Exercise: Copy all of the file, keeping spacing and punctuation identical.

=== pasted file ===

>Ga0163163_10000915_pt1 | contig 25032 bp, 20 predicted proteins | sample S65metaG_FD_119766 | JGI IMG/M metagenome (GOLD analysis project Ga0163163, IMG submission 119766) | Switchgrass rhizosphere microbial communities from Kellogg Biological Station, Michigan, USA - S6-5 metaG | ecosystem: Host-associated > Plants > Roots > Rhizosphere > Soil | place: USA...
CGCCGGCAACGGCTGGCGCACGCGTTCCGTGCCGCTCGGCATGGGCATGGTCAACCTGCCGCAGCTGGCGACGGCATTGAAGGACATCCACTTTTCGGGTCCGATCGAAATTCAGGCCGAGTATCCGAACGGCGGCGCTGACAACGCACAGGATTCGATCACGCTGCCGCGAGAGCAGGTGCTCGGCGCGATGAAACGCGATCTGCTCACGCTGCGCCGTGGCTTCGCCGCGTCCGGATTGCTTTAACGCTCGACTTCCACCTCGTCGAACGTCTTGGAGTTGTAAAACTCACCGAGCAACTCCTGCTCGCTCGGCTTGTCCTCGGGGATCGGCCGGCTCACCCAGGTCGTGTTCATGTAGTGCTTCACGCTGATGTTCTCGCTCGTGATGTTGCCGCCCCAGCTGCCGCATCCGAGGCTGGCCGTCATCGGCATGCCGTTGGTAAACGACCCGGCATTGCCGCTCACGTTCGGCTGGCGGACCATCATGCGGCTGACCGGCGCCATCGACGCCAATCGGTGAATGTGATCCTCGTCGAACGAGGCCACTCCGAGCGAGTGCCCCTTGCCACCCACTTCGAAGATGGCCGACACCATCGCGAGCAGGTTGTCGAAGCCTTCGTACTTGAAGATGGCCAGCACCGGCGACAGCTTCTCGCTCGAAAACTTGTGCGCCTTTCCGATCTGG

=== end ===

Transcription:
>Ga0163163_10000915_pt1 | contig 25032 bp, 20 predicted proteins | sample S65metaG_FD_119766 | JGI IMG/M metagenome (GOLD analysis project Ga0163163, IMG submission 119766) | Switchgrass rhizosphere microbial communities from Kellogg Biological Station, Michigan, USA - S6-5 metaG | ecosystem: Host-associated > Plants > Roots > Rhizosphere > Soil | place: USA...
CGCCGGCAACGGCTGGCGCACGCGTTCCGTGCCGCTCGGCATGGGCATGGTCAACCTGCCGCAGCTGGCGACGGCATTGAAGGACATCCACTTTTCGGGTCCGATCGAAATTCAGGCCGAGTATCCGAACGGCGGCGCTGACAACGCACAGGATTCGATCACGCTGCCGCGAGAGCAGGTGCTCGGCGCGATGAAACGCGATCTGCTCACGCTGCGCCGTGGCTTCGCCGCGTCCGGATTGCTTTAACGCTCGACTTCCACCTCGTCGAACGTCTTGGAGTTGTAAAACTCACCGAGCAACTCCTGCTCGCTCGGCTTGTCCTCGGGGATCGGCCGGCTCACCCAGGTCGTGTTCATGTAGTGCTTCACGCTGATGTTCTCGCTCGTGATGTTGCCGCCCCAGCTGCCGCATCCGAGGCTGGCCGTCATCGGCATGCCGTTGGTAAACGACCCGGCATTGCCGCTCACGTTCGGCTGGCGGACCATCATGCGGCTGACCGGCGCCATCGACGCCAATCGGTGAATGTGATCCTCGTCGAACGAGGCCACTCCGAGCGAGTGCCCCTTGCCACCCACTTCGAAGATGGCCGACACCATCGCGAGCAGGTTGTCGAAGCCTTCGTACTTGAAGATGGCCAGCACCGGCGACAGCTTCTCGCTCGAAAACTTGTGCGCCTTTCCGATCTGG